Once the CO2 has been captured, it must of course be stored. Here the project team was looking for advances in terms of capacity, security and environmental acceptability. The results of geological modelbuilding, reservoir simulation model-building, seismic simulation model-building and experiments on samples all provide clues as to the optimum storage facility for the future. The team also increased understanding of how to prevent CO2 leaking through wells, rock and faults. The challenge now is to demonstrate this to the general public and gain acceptance of storage technology. Perceptions of CO2 as a dangerous gas mean that resistance is currently quite deep seated.

The huge leaps in knowledge and technology made possible through CASTOR were no doubt in part due to the involvement of so many different stakeholders. The project brings together representatives from the oil and gas industries, power companies (CO2 emitters), technology equipment suppliers and European research centres and universities.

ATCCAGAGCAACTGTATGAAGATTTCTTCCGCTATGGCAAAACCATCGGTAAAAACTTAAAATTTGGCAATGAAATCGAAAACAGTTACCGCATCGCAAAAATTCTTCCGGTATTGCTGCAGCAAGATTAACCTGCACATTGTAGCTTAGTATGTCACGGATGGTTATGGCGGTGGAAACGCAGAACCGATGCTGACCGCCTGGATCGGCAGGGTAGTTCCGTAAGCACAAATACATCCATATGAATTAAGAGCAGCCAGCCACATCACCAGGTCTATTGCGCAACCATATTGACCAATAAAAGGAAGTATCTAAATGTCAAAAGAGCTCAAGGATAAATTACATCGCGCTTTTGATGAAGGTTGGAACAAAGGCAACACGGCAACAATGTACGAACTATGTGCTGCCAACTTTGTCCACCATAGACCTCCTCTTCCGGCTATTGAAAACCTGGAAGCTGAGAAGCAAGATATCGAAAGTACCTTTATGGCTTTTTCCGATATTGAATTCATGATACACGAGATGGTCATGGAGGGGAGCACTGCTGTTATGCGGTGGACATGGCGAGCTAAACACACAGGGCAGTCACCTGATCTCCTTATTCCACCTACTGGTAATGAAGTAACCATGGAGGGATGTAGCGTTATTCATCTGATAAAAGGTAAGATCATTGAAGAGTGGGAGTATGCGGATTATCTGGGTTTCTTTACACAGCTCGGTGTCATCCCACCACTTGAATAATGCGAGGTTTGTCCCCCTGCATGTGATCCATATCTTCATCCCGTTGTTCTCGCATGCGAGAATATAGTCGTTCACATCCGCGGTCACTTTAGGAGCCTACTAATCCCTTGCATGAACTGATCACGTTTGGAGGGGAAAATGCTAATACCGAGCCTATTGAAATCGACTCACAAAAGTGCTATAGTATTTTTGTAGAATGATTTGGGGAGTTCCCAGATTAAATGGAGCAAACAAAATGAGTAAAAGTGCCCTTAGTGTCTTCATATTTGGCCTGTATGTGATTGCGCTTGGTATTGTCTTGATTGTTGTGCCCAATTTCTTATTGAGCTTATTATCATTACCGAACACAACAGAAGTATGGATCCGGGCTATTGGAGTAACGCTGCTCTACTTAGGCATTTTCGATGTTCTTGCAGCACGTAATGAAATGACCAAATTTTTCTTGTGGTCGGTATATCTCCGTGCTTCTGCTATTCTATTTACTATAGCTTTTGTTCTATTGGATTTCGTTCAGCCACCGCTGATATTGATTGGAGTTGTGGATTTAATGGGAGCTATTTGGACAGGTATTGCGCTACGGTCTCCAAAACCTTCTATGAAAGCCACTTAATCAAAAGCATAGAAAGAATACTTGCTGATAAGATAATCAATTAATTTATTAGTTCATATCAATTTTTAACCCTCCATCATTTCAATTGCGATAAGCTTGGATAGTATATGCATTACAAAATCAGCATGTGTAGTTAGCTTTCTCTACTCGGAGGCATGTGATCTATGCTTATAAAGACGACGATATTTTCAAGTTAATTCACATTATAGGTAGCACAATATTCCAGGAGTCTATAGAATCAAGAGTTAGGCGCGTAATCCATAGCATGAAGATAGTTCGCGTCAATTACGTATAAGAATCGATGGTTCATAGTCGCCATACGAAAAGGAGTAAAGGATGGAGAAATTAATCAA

Good for business as well as the environment

Each of these sectors is set to benefit if carbon capture and storage takes off. While industry is under pressure from local regulations and environmental groups to cut CO2 emissions, it has added pressure from EU targets and international commitments. Under the EU Emissions Trading Scheme, strict limits have been set on CO2 emissions from iron and steel plants and the glass, cement and brick sectors. As of 2008, plants must pay a fine of EUR 100 per excess tonne of CO2 emitted. Cutting emissions will therefore boost competitiveness by lowering costs.

More research is needed before carbon capture and storage canbecome a permanent part of Europe’s energy portfolio. But as governments and industry race to meet EU and international emissions commitments, the results of CASTOR suggest that the concept is a real contender at the starting line.